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"Buddhist Monk" Scam Alert on Islington High Street, London

Hello Fellow Travellers,
just an FYI if you're wandering around in this area. This happened 2 weeks ago.

I came out of Holland & Barrett and stood outside the store to put my package away and to check my cell phone messages. Without warning, this "Buddhist monk" was standing in front of me and slipped a wooden bead bracelet on my wrist. (I was really caught off guard when he violated my personal space.) He showed me a small red card with a picture (very old) of an old, crumbling building and asked for a donation to help fix it. There was a tally of "donations" written on one side and they all said 20 or 40 pounds. Quickly realizing that this was a scam, I started feeling around in my bag for some change (he was looking very intensely where I was digging) and managed to come up with a coin. It was 2 pounds (!) but I gave it to him to make him go away. I asked him where the monastery was and what branch of Buddhism, etc., He looked at me with disdain for the pittance but knew I was on to him. Just as he walked away, a nice family of four came up to me and told me he had tried to get money from them too. As we looked in his direction he looked our way giving us the stink eye and shifted off quickly. He looked really pissed off!

Unbelievable. The funny thing is, I'm usually so vigilant about situational awareness but this guy really was bold! (I had to stop at Gails and cheer myself up with a pot of tea and a scone.) When I got back to our rental and told my dh I lost 2 pounds to a "Thai Monk," he just shook his head. I threw the bracelet in the rubbish bin. We visit London a lot so I felt like a big chump.

Several days later, we were walking on Islington High Street and there he was, delivering his spiel to an older lady. I tried to wave at her but then decided not to intervene as I remembered what our guide in Oxford told us about a street beggar we saw on our tour there. He was part of a criminal network and they could be dangerous. Just don't engage at all. Ugh.

I guess there's always a first time for everything. Fortunately, I always have my phone or wallet hidden and tethered to me when traveling. I guess I'll have to keep working on my situational awareness though! Happy and safe travels!

Posted by
913 posts

These guys have been around for years. I've never interacted with them but trying to do you for 20 or 40 quid is a bit off. Not to be confused with the actual monks at the Hare Krishna centre in Soho. Those guys seem a jolly bunch when you see them doing their thing.

Posted by
68 posts

Good to know they've found a successful business model (haha).
Yes, and I have seen the actual Hare Krishna folks so that's why I was so unsettled. I know George Harrison liked them.

Posted by
2795 posts

Let me see if have this correct. A stranger comes up to you, attaches something onto your body, and requires/demands money to remove it. You need to state that this is assault, and he has three seconds to remove it or you start screaming for police help. Or simply turn and walk away, let him claim you stole it. If folks would start responding this way regularly perhaps this activity might diminish.

Posted by
1549 posts

Ah, you had to mention Gail’s our favorite place to relax and enjoy a variety of treats.

Posted by
68 posts

Larry, well, it wasn't quite like that. He was non-threatening and I could have taken the bracelet off myself. I was just caught off-guard and should have just walked away. Also, I think the situation called for a bit of restraint. As a woman, I know when to choose when to make a big stink, if the situation calls for it.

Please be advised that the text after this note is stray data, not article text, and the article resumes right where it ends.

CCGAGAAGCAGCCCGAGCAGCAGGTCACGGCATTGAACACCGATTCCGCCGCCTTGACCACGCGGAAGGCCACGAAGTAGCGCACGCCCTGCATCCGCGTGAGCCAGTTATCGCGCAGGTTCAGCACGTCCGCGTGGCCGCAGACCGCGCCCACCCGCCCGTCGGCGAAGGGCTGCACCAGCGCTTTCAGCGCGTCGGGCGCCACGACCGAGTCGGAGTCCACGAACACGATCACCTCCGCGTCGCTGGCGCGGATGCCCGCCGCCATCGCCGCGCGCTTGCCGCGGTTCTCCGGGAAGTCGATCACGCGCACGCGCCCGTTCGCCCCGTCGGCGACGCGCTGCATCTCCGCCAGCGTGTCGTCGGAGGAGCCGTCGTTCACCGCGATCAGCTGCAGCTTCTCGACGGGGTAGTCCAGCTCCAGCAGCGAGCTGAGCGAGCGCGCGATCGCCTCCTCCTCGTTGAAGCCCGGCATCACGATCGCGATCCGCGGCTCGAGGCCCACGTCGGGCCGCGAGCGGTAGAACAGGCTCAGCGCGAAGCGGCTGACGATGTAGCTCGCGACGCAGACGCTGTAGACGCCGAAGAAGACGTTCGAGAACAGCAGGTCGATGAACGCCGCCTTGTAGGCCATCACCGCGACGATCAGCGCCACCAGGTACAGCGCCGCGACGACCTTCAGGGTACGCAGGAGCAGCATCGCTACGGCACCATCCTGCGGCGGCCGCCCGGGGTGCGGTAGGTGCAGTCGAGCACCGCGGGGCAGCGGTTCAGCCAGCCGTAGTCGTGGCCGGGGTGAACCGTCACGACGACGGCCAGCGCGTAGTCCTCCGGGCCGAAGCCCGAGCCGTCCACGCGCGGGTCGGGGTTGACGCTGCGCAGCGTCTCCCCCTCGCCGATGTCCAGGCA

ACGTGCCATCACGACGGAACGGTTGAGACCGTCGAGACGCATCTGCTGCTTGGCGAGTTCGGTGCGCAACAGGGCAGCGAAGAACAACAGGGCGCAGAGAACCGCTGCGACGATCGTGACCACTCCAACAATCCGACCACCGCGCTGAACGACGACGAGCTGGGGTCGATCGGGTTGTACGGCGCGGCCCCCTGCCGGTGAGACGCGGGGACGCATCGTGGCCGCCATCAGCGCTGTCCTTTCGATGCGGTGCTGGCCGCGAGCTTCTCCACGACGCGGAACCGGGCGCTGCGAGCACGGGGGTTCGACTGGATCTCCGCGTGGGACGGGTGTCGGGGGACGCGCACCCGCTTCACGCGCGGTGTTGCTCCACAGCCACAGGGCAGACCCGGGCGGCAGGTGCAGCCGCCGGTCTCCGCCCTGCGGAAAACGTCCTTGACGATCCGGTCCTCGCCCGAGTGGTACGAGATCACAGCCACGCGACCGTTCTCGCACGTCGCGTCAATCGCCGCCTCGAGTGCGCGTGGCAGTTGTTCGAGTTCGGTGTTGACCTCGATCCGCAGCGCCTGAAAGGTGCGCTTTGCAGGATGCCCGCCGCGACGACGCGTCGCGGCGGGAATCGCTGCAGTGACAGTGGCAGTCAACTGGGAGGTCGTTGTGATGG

Posted by
6816 posts

I wouldn’t have let him put the bracelet on at all. You should have taken it off and given it back to him. It’s similar to the Roma who try to give you an herb or something in Spain or Portugal. Say no and walk away.

Posted by
68 posts

Steven,

Gails is very cosy and the women who work there are very nice!

Posted by
68 posts

Hi Mary,

thank you for the link. I just thought it might help others to be aware. More than anything, I was just really annoyed that I got scammed! Cheers!

Posted by
922 posts

Moomin, my response was in no way to diminish what you experienced. I just wanted to add that this fake monk scam happens in many other big cities. My office used to be near famous tourist attractions in Boston and I used to see the "monks" on my lunchtime walks. Hopefully, future readers will heed your warning and be on guard.

Posted by
2063 posts

We had a similar experience in India 15 years ago when husband was approached at a tourist site and asked to contribute towards (can't remember what now). The person was very persuasive but we'd read about this scam before we left as it was quite a problem in India at the time, so we were both prepared for it. According to his clip board, people had contributed quite large sums of money....

Posted by
68 posts

Dear Wasleys,
oh my, that's funny and glad that you both knew about the scam.

Your story reminds me of the run-in I had with a monkey at the Hanuman monkey temple in Simla, probably around the same time you were in India. DH and I were sitting and admiring the view when I felt a thud on my head and I reached up to discover my sunglasses had disappeared. Then we saw the monkey run away with them. We started running after him yelling "bad monkey!" as he hissed and glared at us. Then, we saw the guy. He had taught the monkey to steal from tourists (so he could pretend to come to the rescue and we'd have to pay for his "help"). Yelling "bad monkey" had freaked him out as there were other tourists around. When we approached him, he made a sound and the monkey dropped my sunglasses. Good monkey.

Posted by
68 posts

Mary,
No worries! I didn't realize how widespread this problem was... yikes!